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The doctor who is changing lives – one surgery at a time


October 20, 2015

To his patients, Dr. Joel Werier is a hero. He has been a surgical oncologist at The Ottawa Hospital for 12 years, specializing in malignancies that affect the musculoskeletal system. In lay terms that means dealing with cancerous tumours in the bone. Some of these spread from other areas – such as breast, prostate, thyroid and kidney cancers – into the patient’s bones and soft tissue.

But to Dr. Werier, his patients are the true heroes. “It’s an honour and a privilege to work with these patients, to use the skills that I have to help them deal with their cancer and maintain as much of their movement as possible.”

It’s for that reason that Dr. Werier will be a part of the 2015 return of Rattle Me Bones on October 25. The annual Halloween-themed fun run raises money for bone cancer research at The Ottawa Hospital, so Dr. Werier and his colleagues can better help these heroes.

“The idea of Rattle Me Bones is exciting to me because it’s designed to raise awareness as well as money for research,” he says. “These types of cancers can cause a burden to mobility and quality of life. Making advances in research ultimately means we can better help our patients.”

Bone cancer can affect anyone of any age. Pediatric bone cancers and those affecting young people into their 20’s are usually tumours that start in the bone. As people get older – those in their 30’s and up, tend to be metastatic cancers that spread to the bone.

“In my work – every day there are stories of real courage and survivors. Without maintaining mobility, it’s difficult to maintain health and quality of life in any aspect. It’s an incredible opportunity for me to be able to treat a young person who is overcoming bone tumours and help them become mobile again. These are usually big, reconstructive surgeries that require intensive rehabilitation.”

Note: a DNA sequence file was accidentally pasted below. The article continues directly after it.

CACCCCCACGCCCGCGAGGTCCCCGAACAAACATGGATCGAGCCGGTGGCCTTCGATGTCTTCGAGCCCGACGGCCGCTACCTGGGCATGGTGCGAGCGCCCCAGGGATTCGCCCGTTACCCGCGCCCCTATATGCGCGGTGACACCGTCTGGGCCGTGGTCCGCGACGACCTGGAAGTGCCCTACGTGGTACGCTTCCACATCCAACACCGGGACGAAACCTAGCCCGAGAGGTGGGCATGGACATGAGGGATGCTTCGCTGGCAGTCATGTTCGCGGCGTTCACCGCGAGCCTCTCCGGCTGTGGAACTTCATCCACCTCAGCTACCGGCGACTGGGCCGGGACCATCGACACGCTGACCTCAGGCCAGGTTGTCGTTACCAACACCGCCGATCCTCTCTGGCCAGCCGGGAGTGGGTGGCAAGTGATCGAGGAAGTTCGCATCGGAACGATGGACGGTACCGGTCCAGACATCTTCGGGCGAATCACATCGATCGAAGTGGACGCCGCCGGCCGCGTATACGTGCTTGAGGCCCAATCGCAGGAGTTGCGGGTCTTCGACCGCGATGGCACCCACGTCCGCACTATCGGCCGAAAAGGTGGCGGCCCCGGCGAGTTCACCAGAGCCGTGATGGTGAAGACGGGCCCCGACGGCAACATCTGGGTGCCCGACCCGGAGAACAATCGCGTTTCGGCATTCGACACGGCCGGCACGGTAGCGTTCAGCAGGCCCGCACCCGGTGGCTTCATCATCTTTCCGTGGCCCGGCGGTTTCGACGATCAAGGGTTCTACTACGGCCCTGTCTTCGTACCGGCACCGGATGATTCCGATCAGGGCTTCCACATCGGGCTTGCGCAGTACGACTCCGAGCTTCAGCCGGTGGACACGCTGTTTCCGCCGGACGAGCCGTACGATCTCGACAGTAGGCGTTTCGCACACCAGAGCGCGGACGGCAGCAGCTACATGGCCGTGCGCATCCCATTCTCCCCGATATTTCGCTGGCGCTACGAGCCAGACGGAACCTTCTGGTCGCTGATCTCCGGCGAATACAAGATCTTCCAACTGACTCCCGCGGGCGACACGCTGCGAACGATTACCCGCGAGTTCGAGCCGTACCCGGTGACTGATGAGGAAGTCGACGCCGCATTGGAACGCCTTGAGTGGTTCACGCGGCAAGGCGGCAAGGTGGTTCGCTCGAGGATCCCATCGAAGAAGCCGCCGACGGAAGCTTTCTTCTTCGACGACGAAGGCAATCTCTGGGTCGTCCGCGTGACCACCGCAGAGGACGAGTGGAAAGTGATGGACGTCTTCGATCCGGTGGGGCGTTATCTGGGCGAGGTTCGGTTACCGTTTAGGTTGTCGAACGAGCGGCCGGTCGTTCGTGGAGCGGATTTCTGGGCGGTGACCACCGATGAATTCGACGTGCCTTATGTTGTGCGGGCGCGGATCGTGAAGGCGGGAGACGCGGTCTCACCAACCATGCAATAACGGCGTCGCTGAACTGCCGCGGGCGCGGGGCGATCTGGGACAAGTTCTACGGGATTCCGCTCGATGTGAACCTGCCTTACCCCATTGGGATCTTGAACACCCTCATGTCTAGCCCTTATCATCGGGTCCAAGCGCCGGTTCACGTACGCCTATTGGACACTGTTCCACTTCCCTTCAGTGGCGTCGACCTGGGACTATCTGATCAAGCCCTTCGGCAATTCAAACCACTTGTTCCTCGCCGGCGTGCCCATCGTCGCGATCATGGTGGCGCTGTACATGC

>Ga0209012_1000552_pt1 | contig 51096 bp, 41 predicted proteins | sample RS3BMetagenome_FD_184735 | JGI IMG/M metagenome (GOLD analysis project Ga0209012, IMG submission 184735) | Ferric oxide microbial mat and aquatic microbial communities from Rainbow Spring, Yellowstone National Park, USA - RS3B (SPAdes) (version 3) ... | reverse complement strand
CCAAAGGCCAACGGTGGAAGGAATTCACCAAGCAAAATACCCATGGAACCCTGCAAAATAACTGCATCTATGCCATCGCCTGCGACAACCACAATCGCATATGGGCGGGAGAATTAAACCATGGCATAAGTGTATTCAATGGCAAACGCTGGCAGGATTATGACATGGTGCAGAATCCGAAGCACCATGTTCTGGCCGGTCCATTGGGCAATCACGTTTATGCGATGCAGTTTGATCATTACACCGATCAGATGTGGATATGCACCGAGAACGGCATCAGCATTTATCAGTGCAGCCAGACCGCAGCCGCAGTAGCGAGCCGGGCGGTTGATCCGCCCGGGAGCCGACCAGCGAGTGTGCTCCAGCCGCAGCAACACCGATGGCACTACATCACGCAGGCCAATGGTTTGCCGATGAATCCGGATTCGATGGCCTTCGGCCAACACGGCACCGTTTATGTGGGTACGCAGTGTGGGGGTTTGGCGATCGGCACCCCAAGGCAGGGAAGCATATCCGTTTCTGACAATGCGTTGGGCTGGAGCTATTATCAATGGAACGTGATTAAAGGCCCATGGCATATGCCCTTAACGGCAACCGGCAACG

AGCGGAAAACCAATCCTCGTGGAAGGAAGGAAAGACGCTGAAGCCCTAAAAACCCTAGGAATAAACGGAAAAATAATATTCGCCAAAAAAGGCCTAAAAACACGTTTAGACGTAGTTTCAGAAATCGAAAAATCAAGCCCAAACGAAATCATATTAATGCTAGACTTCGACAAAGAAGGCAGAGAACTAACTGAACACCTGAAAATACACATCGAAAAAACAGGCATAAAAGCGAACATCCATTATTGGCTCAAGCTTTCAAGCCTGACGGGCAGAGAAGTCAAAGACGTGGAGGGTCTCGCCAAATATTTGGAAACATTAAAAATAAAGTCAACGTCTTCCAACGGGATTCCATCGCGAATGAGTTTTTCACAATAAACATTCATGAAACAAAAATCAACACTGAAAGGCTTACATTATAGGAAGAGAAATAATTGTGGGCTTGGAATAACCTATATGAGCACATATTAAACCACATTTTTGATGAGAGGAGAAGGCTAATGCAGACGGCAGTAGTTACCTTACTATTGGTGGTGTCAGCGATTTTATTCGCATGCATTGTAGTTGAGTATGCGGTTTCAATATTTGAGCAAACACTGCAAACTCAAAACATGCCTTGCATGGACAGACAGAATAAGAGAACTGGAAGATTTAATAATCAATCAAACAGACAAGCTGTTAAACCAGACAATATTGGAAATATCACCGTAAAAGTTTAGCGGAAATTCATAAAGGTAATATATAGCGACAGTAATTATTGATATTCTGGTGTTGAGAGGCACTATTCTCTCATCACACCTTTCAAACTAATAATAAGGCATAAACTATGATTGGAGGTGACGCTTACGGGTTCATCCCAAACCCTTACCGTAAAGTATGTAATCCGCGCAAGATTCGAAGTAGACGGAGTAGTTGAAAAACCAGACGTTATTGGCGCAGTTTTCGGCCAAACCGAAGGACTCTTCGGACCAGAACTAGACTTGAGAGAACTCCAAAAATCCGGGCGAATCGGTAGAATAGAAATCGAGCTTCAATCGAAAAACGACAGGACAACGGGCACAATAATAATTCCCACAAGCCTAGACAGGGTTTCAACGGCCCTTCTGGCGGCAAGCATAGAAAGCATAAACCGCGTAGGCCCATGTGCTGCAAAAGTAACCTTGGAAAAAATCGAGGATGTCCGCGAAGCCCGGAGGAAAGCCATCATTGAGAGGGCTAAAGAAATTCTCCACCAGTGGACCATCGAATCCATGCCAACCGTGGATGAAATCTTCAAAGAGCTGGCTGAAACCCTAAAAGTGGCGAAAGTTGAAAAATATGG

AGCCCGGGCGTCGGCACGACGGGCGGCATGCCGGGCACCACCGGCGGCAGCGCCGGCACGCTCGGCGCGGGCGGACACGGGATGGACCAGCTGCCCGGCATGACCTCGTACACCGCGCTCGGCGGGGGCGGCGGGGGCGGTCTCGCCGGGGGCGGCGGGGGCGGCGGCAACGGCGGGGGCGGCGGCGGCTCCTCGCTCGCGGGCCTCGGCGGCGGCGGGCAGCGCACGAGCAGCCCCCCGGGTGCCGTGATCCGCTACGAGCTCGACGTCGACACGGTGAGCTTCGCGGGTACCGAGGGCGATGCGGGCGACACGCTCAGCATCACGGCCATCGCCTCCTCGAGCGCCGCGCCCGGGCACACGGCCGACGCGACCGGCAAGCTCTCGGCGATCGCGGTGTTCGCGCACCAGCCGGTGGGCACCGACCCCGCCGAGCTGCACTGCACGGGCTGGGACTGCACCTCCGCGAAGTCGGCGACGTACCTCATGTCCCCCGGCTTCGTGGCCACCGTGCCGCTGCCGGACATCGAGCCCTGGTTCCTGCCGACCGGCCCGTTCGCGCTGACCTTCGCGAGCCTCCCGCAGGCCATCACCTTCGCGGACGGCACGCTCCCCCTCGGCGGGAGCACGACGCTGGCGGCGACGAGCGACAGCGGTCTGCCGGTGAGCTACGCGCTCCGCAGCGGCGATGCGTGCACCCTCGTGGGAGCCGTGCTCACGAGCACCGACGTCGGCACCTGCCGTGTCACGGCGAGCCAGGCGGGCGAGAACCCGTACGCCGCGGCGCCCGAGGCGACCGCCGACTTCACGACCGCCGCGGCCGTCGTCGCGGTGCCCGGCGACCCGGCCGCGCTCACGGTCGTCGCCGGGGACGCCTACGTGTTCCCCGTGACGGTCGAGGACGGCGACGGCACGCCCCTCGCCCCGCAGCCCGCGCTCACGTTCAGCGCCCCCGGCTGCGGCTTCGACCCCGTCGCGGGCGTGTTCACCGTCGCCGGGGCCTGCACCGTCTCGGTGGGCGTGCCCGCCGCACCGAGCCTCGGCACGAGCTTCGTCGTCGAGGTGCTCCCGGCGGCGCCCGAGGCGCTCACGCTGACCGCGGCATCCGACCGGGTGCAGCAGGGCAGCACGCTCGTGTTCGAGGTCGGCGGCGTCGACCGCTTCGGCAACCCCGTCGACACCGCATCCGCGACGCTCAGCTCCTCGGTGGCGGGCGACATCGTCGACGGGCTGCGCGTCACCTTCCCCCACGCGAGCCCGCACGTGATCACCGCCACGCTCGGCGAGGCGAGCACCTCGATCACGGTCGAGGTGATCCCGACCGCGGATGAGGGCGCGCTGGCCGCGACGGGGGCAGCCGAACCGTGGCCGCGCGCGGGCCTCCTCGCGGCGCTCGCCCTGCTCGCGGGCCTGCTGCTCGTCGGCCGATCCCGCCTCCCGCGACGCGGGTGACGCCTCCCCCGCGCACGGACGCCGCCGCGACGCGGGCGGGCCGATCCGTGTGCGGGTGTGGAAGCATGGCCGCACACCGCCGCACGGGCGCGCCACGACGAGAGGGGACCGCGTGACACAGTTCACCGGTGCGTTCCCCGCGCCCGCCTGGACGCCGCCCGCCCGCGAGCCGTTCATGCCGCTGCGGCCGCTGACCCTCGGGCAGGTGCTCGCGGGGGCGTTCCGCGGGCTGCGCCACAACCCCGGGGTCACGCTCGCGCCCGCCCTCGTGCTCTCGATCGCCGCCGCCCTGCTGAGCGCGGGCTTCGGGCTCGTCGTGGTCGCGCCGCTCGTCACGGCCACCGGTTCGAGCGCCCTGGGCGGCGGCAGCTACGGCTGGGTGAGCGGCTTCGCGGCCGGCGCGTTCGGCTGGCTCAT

And while surgical techniques, rehab and research are making progress – there’s more to do. “There’s been a lot of work done on medications that strengthen the bone after a tumour has spread there, but we still don’t understand why one type of tumour will spread to the bone and another won’t,” Dr. Werier says. “We’re working on it. That’s why we need more funding for research. The Ottawa Hospital has a group of incredible researchers in its bone oncology program investigating these exact questions.”

He also credits The Ottawa Hospital for its forward-thinking attitude and focus on research as the way to improve patient care. “I think we’ve developed a world-class cancer centre and research institute. There’s great innovation happening in our own back yard. But we’ve got to keep it going.”

Dr. Werier says he’s moved by the tenacity of his patients who have malignancies and following surgery, chemo and radiation, have the ability to stay positive in light of these life-altering events and staying positive. “I can honestly say I am reaffirmed every day.”

Does the good doctor have any training tips to pass along in advance of the big day? He hesitates. “I’ll admit I’m not a runner. I tend to run more for the cause and pay my dues in the days after the event,” he laughs. “Rattle me Bones supports so many patients with so many types of cancers –by participating or supporting – we can all impact the lives of people in our own community dealing with cancer.”

Choose your distance


Rattle Me Bones features 4 events with something for everyone including a Zombie Run, the 10k Wishbone, 5k Funnybone and the 1k Jigglebone.